Tomorrow is World Diabetes Day. As someone who is diabetic, this day is something that I like to write about each year so more people become aware of this silent killer. Created in 1991 by the International Diabetes Federation and the World Health Organisation in response to growing concerns about the escalating health threat posed by diabetes, the World Diabetes Day became an official United Nations Day in 2006. 14 November was chosen to commemorate the day as it is the birthday of Sir Frederick Banting, who co-discovered insulin along with Charles Best in 1922.
The world’s largest diabetes awareness campaign reaching a global audience of over 1 billion people in more than 160 countries, the World Diabetes Day draws attention to issues of paramount importance to the diabetes world and keeps diabetes firmly in the public and political spotlight.
The World Diabetes Day campaign aims to be the platform to promote IDF advocacy efforts throughout the year and be the global driver to promote the importance of taking coordinated and concerted actions to confront diabetes as a critical global health issue. The campaign is represented by a blue circle logo that was adopted in 2007 after the passage of the UN Resolution on diabetes. The blue circle is the global symbol for diabetes awareness. It signifies the unity of the global diabetes community in response to the diabetes epidemic.
Today, world-wide, 463 million adults, or an estimated one in eleven, were living with diabetes in 2019, with the number of people living with diabetes expected rise to 578 million by 2030. Many must live with the complications of diabetes and many still die young as a consequence of their condition. 1 in 2 adults with diabetes remain undiagnosed and the majority have type 2 diabetes. More than 3 in 4 people with diabetes live in low and middle-income countries and 1 in 6 live births or approximately 20 million are affected by high blood glucose or hyperglycaemia in pregnancy. Two-thirds of people with diabetes live in urban areas and three-quarters are of working age. 1 in 5 people with diabetes or about 136 million are above 65 years old. Diabetes caused 4.2 million deaths in 2019 and was responsible for at least $760 billion in health expenditure in 2019, accounting for about 10% of the global total spent on healthcare. The numbers continue to grow but the resources allocated to diabetes are often insufficient and are under increased pressure as a result of the COVID-19 pandemic. The WHO estimates that diabetes services have been disrupted in 50% of countries worldwide.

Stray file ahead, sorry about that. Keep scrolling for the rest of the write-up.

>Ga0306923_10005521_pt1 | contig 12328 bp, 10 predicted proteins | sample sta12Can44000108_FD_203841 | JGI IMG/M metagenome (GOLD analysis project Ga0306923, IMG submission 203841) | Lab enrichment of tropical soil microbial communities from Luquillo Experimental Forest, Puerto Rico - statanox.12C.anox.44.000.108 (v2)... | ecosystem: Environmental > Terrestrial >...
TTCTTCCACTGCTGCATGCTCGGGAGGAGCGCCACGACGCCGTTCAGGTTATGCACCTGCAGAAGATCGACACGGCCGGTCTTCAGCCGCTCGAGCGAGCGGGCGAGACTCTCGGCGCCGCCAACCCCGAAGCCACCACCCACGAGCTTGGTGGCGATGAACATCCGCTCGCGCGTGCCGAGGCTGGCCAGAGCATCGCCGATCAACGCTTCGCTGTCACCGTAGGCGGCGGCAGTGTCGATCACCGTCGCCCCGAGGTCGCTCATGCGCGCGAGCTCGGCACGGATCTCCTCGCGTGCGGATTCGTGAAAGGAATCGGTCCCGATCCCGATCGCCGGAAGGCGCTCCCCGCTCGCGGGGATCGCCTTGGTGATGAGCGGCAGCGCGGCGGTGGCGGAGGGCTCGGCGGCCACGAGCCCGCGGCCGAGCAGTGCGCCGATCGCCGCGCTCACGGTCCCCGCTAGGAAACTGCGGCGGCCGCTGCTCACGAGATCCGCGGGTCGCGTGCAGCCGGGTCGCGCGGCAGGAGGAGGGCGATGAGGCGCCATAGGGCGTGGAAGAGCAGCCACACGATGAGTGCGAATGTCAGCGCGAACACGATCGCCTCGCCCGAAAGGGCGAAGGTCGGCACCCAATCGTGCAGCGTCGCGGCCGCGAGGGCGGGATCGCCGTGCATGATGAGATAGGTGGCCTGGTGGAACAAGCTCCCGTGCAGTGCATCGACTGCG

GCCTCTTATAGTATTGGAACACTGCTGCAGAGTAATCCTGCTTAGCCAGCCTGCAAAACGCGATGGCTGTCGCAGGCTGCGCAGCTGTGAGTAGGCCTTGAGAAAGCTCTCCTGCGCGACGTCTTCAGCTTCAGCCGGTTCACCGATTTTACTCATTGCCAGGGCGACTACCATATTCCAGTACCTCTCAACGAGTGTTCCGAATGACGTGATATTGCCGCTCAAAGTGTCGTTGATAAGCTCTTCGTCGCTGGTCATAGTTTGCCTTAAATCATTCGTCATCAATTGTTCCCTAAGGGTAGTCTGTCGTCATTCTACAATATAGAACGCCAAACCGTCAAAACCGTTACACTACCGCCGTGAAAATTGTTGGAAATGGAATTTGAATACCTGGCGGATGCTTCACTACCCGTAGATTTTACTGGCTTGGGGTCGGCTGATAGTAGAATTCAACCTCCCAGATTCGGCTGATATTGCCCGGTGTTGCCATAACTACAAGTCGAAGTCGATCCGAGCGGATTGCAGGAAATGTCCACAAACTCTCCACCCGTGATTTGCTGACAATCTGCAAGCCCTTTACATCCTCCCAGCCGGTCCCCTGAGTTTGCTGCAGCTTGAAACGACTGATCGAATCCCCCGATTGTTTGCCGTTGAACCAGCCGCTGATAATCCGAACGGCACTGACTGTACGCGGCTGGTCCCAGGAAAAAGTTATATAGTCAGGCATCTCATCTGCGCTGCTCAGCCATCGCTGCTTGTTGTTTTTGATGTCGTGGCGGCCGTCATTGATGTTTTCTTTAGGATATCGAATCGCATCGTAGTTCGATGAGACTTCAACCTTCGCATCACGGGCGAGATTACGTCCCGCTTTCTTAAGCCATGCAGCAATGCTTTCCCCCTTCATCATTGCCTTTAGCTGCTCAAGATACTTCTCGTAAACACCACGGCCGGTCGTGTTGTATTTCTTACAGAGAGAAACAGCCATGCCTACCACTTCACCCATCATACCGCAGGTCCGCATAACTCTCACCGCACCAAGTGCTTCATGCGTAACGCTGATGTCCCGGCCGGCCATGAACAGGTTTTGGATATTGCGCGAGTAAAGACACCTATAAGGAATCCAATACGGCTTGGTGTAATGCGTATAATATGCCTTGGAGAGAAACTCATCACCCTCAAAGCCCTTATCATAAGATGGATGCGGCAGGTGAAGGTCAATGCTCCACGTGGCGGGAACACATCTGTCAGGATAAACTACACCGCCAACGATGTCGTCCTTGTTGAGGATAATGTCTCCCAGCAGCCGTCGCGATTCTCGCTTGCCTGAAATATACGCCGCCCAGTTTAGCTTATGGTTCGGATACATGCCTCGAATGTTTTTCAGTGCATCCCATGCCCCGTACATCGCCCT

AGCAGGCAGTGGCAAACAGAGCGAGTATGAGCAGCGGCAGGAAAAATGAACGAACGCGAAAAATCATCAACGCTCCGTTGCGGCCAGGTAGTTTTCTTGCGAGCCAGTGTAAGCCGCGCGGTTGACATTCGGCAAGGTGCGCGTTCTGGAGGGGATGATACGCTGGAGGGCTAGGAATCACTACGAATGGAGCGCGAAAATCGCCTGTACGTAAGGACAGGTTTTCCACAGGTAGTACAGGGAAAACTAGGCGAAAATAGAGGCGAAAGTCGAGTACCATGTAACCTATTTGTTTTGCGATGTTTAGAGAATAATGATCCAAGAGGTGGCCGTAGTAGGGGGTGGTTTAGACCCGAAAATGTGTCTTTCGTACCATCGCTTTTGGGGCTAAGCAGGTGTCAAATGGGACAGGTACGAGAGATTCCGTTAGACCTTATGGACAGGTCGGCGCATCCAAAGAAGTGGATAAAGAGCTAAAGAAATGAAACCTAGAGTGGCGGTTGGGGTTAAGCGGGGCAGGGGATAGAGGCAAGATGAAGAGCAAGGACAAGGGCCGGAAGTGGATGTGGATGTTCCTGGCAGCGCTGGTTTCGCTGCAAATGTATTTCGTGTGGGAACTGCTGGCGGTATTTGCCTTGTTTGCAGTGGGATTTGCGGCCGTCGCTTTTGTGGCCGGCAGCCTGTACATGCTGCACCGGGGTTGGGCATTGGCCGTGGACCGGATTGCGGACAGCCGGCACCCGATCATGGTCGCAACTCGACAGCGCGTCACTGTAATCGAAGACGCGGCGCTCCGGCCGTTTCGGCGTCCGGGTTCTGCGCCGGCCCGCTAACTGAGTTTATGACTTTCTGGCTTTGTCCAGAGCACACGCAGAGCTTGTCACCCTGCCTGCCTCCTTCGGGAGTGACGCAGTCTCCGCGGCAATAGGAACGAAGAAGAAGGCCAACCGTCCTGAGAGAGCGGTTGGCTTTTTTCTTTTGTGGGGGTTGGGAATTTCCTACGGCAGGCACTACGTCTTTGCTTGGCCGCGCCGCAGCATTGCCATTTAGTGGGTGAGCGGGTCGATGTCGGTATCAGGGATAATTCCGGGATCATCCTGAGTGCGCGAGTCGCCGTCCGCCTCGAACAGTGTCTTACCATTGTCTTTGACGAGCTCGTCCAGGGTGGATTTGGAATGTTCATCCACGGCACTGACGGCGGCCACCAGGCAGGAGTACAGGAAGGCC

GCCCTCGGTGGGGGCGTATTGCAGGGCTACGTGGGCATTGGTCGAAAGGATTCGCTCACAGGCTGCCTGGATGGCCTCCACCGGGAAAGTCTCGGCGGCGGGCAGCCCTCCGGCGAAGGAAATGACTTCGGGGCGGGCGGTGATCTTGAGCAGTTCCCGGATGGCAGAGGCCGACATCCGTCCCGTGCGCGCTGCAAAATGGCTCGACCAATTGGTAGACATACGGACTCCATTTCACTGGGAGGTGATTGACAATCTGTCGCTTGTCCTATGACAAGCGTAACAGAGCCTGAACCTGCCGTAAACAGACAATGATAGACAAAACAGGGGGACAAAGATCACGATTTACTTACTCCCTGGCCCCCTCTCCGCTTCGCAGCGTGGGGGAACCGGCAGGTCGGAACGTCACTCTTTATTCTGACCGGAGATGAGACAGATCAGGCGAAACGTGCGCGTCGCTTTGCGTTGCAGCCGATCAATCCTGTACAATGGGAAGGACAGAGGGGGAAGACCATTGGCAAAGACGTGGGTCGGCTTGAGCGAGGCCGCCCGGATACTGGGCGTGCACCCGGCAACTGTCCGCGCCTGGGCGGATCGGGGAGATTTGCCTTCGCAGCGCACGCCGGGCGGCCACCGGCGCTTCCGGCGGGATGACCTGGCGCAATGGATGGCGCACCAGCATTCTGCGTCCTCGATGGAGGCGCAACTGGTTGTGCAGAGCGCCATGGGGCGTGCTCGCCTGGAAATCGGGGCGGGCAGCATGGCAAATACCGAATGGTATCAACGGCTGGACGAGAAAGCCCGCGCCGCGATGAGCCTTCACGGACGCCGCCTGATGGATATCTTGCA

Every year, the World Diabetes Day campaign focuses on a dedicated theme that runs for one or more years. The theme for World Diabetes Day 2020 is The Nurse and Diabetes. This year’s campaign aims to raise awareness around the crucial role that nurses play in supporting people living with diabetes.
Nurses currently account for over half of the global health workforce. They do outstanding work to support people living with a wide range of health concerns. People who either live with diabetes or are at risk of developing the condition need their support too. People living with diabetes face a number of challenges, and education is vital to equip nurses with the skills to support them. As the number of people with diabetes continues to rise across the world, the role of nurses and other health professional support staff becomes increasingly important in managing the impact of the condition. Healthcare providers and governments must recognise the importance of investing in education and training. With the right expertise, nurses can make the difference for people affected by diabetes.
According to the World Health Organization, nurses account for 59% of health professionals and the global nursing workforce is 27.9 million, of which 19.3 million are professional nurses with a global shortage of nurses in 2018 being 5.9 million with 89% of that shortage concentrated in low and middle-income countries. The estimated number of nurses trained and employed needs to grow by 8% a year to overcome alarming shortfalls in the profession by 2030. WHO estimates that the total investment required to achieve the targets outlined in the Social Development Goals by 2030 stand at 3.9 trillion USD – 40% of which should be dedicated to remunerating the health workforce.
As highly valued members of the community, nurses do outstanding work to support people living with a wide range of health concerns. People who either live with diabetes or are at risk of developing the condition need their support too. People living with diabetes face a number of challenges, and education is vital to equip nurses with the skills to support them. The IDF wants to facilitate opportunities for nurses to learn more about the condition and receive training so that they can make a difference for people with diabetes. As the number of people with diabetes continues to rise across the world, the role of nurses and other health professional support staff is becoming increasingly important in managing the impact of the condition. Nurses are often the first and sometimes only health professional that a person interacts with and so the quality of their initial assessment, care and treatment is vital. Nurses play a key role in diagnosing diabetes early to ensure prompt treatment, providing self-management training and psychological support for people with diabetes to help prevent complications and tackling the risk factors for type 2 diabetes to help prevent the condition. Healthcare providers and governments must therefore recognise the importance of investing in education and training. With the right expertise, nurses can make the difference for people affected by diabetes.
In my last year’s post on this day, I have written extensively about the types of diabetes, so read more there.